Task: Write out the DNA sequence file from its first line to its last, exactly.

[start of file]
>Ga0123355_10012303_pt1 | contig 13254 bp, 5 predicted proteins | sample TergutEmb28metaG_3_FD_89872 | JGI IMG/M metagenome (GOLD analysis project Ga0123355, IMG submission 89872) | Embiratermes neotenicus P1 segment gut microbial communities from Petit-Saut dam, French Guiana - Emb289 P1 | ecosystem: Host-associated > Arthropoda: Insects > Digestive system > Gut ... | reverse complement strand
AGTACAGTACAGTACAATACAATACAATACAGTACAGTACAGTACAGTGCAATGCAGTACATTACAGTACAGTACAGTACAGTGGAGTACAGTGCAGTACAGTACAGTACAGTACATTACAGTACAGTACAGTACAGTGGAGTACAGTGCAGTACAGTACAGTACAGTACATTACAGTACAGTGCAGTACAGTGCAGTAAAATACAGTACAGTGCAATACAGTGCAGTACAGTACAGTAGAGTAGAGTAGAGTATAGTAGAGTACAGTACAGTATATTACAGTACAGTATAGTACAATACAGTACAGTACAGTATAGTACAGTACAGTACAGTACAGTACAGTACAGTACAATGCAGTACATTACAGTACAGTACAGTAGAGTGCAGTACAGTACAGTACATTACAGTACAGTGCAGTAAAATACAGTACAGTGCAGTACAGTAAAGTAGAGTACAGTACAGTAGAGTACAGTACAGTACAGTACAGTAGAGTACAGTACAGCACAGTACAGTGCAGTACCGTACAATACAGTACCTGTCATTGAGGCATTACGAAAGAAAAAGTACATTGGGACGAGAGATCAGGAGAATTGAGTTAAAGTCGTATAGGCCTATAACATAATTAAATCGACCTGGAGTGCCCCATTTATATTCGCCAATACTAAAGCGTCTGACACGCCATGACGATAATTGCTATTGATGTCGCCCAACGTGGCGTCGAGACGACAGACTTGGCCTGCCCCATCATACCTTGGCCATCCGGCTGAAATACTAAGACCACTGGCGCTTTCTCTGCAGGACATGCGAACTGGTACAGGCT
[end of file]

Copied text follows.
>Ga0123355_10012303_pt1 | contig 13254 bp, 5 predicted proteins | sample TergutEmb28metaG_3_FD_89872 | JGI IMG/M metagenome (GOLD analysis project Ga0123355, IMG submission 89872) | Embiratermes neotenicus P1 segment gut microbial communities from Petit-Saut dam, French Guiana - Emb289 P1 | ecosystem: Host-associated > Arthropoda: Insects > Digestive system > Gut ... | reverse complement strand
AGTACAGTACAGTACAATACAATACAATACAGTACAGTACAGTACAGTGCAATGCAGTACATTACAGTACAGTACAGTACAGTGGAGTACAGTGCAGTACAGTACAGTACAGTACATTACAGTACAGTACAGTACAGTGGAGTACAGTGCAGTACAGTACAGTACAGTACATTACAGTACAGTGCAGTACAGTGCAGTAAAATACAGTACAGTGCAATACAGTGCAGTACAGTACAGTAGAGTAGAGTAGAGTATAGTAGAGTACAGTACAGTATATTACAGTACAGTATAGTACAATACAGTACAGTACAGTATAGTACAGTACAGTACAGTACAGTACAGTACAGTACAATGCAGTACATTACAGTACAGTACAGTAGAGTGCAGTACAGTACAGTACATTACAGTACAGTGCAGTAAAATACAGTACAGTGCAGTACAGTAAAGTAGAGTACAGTACAGTAGAGTACAGTACAGTACAGTACAGTAGAGTACAGTACAGCACAGTACAGTGCAGTACCGTACAATACAGTACCTGTCATTGAGGCATTACGAAAGAAAAAGTACATTGGGACGAGAGATCAGGAGAATTGAGTTAAAGTCGTATAGGCCTATAACATAATTAAATCGACCTGGAGTGCCCCATTTATATTCGCCAATACTAAAGCGTCTGACACGCCATGACGATAATTGCTATTGATGTCGCCCAACGTGGCGTCGAGACGACAGACTTGGCCTGCCCCATCATACCTTGGCCATCCGGCTGAAATACTAAGACCACTGGCGCTTTCTCTGCAGGACATGCGAACTGGTACAGGCT